• SHP grantees are responsible for matching the operational cost of supportive housing. Beginning with grants made in the FY 2000 competition, SHP funds can be used to pay up to 75% of the operating cost in each year of the grant term. (For grants made prior to FY 2000, SHP funds can be used to pay up to 75% of the operating cost for the first two years of the grant, and up to 50% for the third year of the grant.) The match requirement is the difference between the total operating costs and the amount of the SHP operating funds. Match requirements are to be made by cash and paid by the end of each operating year. The grantee's cash source can be from itself, the Federal government, State and local governments or private contributions. Grantees will be required to submit documentation at the end of each operating year that they contributed their share of cash.

7. Administrative Costs

Up to five percent of any grant awarded under SHP may be used for the purpose of paying costs of administering the assistance. Applicants and project sponsors must work together to determine the plan for distributing administrative funds between applicant and project sponsor (if different).

Administrative costs include the costs associated with accounting for the use of grant funds, preparing reports for submission to HUD, obtaining program audits, similar costs related to administering the grant after the award, and staff salaries associated with these administrative costs. They do not include the costs of carrying out acquisition, rehabilitation, new construction, leasing, supportive services or operating costs.

Examples of eligible administrative costs

  • preparation of Annual Progress Report
  • audit of Supportive Housing Program
  • staff time spent reviewing/verifying invoices for grant funds, drawing money from Treasury, and maintaining records of the use of those funds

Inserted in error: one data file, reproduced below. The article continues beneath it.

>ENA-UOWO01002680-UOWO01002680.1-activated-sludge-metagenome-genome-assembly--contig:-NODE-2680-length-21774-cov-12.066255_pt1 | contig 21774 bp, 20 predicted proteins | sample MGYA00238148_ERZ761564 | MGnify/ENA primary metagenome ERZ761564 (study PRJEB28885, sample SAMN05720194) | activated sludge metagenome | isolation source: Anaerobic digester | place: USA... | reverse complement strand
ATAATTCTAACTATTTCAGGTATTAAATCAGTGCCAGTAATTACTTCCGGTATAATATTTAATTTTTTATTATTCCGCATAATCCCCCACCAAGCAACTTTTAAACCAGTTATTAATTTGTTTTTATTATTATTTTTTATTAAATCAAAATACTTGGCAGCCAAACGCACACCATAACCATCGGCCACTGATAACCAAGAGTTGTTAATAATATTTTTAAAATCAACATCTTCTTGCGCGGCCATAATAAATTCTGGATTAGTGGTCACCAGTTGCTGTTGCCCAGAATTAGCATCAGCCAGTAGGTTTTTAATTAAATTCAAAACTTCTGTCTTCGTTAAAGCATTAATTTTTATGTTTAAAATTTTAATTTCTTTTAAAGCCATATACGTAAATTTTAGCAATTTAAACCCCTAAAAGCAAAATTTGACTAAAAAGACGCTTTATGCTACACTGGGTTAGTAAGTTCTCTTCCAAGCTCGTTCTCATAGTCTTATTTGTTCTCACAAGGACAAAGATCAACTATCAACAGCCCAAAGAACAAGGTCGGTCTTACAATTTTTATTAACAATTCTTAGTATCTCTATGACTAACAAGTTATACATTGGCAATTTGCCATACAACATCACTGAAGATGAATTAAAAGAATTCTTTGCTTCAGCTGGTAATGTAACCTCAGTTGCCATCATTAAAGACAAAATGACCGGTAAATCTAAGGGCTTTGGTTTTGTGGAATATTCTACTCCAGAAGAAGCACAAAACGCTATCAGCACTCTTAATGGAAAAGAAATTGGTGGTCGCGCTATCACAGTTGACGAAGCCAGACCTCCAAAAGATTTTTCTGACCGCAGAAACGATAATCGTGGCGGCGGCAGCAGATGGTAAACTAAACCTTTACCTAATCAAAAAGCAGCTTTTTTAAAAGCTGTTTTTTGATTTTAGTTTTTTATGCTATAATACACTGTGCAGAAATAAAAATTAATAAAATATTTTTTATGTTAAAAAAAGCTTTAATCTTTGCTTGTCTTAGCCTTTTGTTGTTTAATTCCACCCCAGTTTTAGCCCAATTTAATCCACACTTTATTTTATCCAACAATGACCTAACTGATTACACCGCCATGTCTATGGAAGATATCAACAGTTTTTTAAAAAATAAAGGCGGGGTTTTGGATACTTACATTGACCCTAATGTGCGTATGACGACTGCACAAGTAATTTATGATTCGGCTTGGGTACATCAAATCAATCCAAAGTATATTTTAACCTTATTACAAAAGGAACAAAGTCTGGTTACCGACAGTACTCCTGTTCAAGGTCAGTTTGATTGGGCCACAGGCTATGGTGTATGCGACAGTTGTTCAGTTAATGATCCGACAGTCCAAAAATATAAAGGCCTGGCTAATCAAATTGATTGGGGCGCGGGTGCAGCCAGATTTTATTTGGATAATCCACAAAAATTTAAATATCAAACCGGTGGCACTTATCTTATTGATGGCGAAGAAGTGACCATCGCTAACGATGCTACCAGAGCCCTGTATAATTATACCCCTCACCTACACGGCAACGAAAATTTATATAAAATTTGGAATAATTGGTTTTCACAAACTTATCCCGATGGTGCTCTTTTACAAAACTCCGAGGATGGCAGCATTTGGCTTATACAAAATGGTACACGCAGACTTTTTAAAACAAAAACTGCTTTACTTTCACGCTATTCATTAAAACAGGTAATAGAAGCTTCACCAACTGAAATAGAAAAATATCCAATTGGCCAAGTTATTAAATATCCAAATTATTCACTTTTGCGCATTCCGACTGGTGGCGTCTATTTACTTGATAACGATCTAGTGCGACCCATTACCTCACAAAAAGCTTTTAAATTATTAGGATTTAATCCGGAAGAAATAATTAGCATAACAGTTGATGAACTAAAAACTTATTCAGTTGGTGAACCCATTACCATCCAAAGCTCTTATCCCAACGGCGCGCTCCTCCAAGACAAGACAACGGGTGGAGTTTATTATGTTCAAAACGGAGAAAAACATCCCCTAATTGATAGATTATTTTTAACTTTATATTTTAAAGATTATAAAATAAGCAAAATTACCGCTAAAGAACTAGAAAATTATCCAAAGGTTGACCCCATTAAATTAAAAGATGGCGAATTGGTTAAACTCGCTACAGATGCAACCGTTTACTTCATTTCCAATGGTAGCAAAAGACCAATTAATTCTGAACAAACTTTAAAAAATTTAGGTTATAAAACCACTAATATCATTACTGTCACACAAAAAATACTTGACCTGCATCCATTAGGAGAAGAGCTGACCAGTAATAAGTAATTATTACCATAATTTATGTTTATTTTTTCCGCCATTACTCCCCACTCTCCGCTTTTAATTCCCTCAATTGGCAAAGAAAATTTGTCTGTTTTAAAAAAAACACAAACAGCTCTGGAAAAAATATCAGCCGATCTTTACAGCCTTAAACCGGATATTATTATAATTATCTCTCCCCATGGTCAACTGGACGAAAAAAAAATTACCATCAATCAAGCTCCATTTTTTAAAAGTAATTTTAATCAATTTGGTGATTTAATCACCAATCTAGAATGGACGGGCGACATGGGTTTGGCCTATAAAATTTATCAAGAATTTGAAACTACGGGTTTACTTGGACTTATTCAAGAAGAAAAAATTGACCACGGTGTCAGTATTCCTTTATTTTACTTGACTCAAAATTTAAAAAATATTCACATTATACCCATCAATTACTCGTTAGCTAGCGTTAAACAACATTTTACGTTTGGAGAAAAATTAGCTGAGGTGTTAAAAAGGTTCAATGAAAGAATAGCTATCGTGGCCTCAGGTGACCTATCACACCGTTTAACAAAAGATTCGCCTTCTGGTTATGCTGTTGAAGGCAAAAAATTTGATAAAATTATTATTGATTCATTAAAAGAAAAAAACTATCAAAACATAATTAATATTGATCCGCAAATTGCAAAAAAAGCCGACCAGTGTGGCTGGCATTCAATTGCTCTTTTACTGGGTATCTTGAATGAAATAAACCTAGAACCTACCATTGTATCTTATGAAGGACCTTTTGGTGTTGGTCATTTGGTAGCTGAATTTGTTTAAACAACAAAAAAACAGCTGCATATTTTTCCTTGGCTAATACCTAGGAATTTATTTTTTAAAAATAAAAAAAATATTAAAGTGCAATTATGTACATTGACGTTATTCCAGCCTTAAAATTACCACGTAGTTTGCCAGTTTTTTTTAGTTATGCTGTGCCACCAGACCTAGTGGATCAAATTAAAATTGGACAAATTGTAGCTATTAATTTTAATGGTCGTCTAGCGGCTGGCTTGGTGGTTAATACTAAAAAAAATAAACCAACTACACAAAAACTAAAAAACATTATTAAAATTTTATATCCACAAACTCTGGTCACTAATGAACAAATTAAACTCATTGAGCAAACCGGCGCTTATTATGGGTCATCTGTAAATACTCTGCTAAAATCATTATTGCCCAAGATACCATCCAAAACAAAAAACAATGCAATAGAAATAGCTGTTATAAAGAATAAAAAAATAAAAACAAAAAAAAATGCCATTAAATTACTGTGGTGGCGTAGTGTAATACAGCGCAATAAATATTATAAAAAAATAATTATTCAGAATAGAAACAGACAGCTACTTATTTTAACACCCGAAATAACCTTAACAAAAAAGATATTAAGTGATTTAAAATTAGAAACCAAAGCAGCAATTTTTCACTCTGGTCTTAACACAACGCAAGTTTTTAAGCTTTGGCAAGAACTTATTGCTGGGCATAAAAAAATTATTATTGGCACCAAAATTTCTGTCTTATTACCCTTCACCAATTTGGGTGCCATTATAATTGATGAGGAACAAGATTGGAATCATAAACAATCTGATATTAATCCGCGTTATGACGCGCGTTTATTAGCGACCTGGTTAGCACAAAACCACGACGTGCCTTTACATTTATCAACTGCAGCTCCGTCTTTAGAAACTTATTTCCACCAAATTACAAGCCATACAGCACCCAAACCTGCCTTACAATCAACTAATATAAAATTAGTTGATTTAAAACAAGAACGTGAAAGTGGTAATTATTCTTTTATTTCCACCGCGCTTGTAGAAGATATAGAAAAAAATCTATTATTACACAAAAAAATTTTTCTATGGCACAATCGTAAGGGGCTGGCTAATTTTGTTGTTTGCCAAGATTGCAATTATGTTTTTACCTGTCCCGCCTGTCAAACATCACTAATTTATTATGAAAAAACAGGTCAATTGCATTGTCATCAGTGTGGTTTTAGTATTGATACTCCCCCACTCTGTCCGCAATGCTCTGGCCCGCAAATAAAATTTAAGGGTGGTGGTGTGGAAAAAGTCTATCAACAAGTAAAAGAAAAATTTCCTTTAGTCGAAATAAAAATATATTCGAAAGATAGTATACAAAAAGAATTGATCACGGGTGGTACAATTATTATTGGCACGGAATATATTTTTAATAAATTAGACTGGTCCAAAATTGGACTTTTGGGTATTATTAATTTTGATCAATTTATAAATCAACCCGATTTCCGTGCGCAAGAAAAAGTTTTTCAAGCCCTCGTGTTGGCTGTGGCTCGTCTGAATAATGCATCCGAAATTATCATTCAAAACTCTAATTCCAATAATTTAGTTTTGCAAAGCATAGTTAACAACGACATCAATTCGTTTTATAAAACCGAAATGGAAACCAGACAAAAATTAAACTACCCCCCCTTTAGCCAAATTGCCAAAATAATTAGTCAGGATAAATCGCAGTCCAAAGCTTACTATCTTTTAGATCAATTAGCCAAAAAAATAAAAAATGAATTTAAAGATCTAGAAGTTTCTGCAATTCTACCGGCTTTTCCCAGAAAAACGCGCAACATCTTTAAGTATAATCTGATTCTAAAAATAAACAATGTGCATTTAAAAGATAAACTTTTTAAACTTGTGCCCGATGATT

• field office training on managing the grant.

Examples of ineligible administrative costs

  • preparation of application/technical submission
  • conferences, fund raising activities, and training in professional fields (such as social work or financial management)
  • salary of organization's executive director (except to the extent he/she is involved in carrying out eligible administrative functions as shown under eligible administrative costs list.

General Provisions

Applicants are not restricted to requesting funds for only one of the seven activities listed above. An individual project may contain a request for funding any combination of eligible activities, except that projects funded under the supportive services only component may not request funding for operating costs or new construction. Grantees receiving SHP assistance for acquisition, rehabilitation, or new construction must agree to operate the supportive housing or provide supportive services for a term of at least 20 years from the date of initial occupancy or date of initial service provision.